Women’s Center director discusses first-generation, working-class identity at SES event


Kate Salvidio/Daily Senior Staffer

Women’s Center director Sekile Nzinga-Johnson speaks Tuesday to students and community members at the Segal Visitors Center. The event was the keynote speech of Student Enrichment Services’ Money Matters Week, hosted in collaboration with Northwestern Quest Scholars.

Ally Mauch, Assistant Web Editor

In the keynote event for Student Enrichment Services and Northwestern Quest Scholars’ Money Matters Week, Women’s Center director Sekile Nzinga-Johnson spoke to a crowd of about 50 students and community members Tuesday.

The event, held at the Segal Visitors Center, was also a part of the SES “I’m First” campaign, which centers on first-generation students, faculty and staff at Northwestern. Nzinga-Johnson’s speech focused on her own experience as a first-generation student earning bachelor’s, master’s and doctorate degrees.

SES director Kourtney Cockrell said Nzinga-Johnson’s speech related to the themes of both Money Matters Week and “I’m First,” which launched last week. She added that the “I’m First” campaign will be an ongoing effort to celebrate the strengths of first-generation students and what they bring to NU.

“We bring things like our ambition, our resilience, our resourcefulness and so much more,” Cockrell said. “All the talents that we’re bringing are really what ‘I’m First’ is about — bringing those to the forefront and raising awareness that we are here and that collectively we are making Northwestern a more inclusive space.”

Nzinga-Johnson, who began working at NU in September, noted some of the unique challenges of being a first-generation or low-income student, such as having to become independent very quickly or feeling a greater pressure to succeed than non-first-generation students might.

However, she also echoed Cockrell’s statements in celebrating the unique strengths of first-generation students.

“I carry the strengths of my working-class resourcefulness and determination,” Nzinga-Johnson said. “We are traversing this terrain with no road map, but we have long histories of success and we can only shine brighter when armed with appropriate resources and support.”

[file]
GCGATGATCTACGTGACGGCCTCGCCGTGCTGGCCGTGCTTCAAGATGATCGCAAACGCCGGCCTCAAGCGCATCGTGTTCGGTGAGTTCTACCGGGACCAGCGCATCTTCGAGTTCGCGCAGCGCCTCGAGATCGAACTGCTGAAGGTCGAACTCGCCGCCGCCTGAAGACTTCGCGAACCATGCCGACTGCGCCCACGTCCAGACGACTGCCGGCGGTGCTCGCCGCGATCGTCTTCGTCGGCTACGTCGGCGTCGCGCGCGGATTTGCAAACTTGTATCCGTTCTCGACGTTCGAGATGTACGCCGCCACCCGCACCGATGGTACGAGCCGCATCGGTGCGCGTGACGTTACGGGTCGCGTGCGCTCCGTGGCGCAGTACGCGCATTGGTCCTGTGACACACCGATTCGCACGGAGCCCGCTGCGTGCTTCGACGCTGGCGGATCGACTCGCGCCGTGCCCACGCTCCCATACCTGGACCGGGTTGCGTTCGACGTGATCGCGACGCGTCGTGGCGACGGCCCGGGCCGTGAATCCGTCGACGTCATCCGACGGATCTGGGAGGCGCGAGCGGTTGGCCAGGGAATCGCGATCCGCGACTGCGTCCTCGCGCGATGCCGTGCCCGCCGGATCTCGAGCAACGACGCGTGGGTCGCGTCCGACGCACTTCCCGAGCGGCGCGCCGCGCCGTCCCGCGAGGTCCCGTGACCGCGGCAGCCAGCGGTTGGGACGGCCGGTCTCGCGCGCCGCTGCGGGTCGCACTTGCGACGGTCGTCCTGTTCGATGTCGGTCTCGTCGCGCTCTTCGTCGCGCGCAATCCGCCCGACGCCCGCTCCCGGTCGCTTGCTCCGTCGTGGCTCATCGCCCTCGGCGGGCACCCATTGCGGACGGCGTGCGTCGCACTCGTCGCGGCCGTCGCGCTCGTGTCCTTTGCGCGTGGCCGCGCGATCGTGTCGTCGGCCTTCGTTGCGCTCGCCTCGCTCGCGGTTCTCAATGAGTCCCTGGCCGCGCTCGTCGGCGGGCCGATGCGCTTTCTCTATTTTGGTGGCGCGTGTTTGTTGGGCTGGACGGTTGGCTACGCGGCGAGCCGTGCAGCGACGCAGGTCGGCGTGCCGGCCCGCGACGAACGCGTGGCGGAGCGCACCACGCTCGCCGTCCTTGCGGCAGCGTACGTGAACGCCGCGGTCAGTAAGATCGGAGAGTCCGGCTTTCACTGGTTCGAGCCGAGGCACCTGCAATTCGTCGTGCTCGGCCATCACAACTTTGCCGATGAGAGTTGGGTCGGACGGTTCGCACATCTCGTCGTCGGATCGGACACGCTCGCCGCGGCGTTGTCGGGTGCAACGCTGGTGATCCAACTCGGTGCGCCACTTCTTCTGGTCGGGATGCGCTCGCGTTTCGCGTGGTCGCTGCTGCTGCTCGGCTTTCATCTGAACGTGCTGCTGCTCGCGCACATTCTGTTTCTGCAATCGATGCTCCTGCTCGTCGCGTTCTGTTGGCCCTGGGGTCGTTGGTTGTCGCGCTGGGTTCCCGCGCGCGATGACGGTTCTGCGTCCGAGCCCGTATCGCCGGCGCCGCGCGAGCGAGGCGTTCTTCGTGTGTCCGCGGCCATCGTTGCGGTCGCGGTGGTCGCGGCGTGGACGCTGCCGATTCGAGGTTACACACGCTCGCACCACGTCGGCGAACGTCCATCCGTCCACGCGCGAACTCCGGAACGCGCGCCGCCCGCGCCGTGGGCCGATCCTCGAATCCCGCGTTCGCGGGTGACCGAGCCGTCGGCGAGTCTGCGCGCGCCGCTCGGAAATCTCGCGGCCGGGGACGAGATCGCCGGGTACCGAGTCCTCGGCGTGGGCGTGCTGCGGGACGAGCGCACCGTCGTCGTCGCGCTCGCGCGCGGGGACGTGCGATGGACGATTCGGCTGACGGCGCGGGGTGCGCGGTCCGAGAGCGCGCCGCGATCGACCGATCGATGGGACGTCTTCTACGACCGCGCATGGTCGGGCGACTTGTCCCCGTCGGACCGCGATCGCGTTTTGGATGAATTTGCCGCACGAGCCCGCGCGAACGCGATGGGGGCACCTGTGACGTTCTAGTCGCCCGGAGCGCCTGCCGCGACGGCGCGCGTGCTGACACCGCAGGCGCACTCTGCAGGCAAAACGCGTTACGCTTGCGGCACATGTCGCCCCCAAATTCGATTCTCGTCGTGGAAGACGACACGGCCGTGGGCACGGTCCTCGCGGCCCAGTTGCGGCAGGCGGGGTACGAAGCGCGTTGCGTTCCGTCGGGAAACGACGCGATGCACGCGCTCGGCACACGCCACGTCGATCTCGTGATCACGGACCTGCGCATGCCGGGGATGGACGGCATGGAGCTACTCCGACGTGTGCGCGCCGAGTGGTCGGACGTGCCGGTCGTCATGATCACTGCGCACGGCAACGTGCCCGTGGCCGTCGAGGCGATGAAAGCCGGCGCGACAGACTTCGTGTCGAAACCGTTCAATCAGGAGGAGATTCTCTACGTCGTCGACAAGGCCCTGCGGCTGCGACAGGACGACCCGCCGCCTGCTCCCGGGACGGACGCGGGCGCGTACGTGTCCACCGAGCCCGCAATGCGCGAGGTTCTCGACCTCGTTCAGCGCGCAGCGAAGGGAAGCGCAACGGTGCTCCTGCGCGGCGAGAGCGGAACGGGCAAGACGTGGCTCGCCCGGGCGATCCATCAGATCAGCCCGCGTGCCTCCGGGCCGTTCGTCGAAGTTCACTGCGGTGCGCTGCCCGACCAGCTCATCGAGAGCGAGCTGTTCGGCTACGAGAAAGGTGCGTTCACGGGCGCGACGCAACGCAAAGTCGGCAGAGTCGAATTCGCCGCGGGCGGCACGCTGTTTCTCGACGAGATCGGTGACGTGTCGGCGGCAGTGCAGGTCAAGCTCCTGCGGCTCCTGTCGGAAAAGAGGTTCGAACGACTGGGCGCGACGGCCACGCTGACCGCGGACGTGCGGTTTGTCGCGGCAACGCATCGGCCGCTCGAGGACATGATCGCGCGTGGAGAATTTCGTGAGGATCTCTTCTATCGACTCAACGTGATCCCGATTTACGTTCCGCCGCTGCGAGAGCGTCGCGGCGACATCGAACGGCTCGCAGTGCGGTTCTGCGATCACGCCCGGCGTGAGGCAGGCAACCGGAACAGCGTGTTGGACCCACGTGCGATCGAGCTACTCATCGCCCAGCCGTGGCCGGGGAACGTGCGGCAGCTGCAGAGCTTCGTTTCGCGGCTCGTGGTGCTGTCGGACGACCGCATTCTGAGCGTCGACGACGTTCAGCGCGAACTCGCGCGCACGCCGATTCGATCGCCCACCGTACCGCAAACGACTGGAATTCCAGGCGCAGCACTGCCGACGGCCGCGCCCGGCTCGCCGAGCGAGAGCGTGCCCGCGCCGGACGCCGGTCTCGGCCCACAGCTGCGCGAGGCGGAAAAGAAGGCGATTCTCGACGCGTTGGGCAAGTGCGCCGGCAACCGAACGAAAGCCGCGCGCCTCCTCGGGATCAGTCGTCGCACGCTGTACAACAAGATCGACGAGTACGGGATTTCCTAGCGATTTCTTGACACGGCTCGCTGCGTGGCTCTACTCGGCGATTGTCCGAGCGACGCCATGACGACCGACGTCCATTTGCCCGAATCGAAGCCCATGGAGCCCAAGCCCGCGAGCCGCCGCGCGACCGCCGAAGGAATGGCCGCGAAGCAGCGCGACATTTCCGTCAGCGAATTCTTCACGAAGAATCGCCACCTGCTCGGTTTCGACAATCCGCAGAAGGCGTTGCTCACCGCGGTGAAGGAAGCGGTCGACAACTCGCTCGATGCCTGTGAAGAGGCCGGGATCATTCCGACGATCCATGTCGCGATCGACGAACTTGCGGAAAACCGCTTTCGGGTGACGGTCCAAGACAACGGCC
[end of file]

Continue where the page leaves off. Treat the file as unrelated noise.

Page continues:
Those resources and support, Nzinga-Johnson said, could include professors making sure class books are on reserve in the library, which she did when she was a professor because of her own experiences of not being able to afford textbooks in college.

She added that promoting other available resources, such as health care or food pantries, in syllabi allows students to access information without having to identify themselves as low-income.

“Don’t make working-class students have to out ourselves,” Nzinga-Johnson said. “Why should we have to expose our pain for you to provide services?”

Weinberg sophomore Sayeed Sanchez told The Daily he agreed with Nzinga-Johnson’s point about professors providing more resources to students, noting that he has had to drop a class before because the required materials were too expensive.

Sanchez, who will be the featured student in SES’s “First Gen Friday” social media campaign this week, added that professors and non-first-generation students should be more aware of the challenges first-generation or low-income students face, and the difficulty some students have in reaching out for help.

“There are a lot of structural issues,” Sanchez said. “Sometimes you can’t overcome it through independence and you have to ask for help and that’s OK. I don’t necessarily know how to do that, so I think having professors who are aware of the issues and make a more inclusive environment and let you know what resources are available can really make a difference.”

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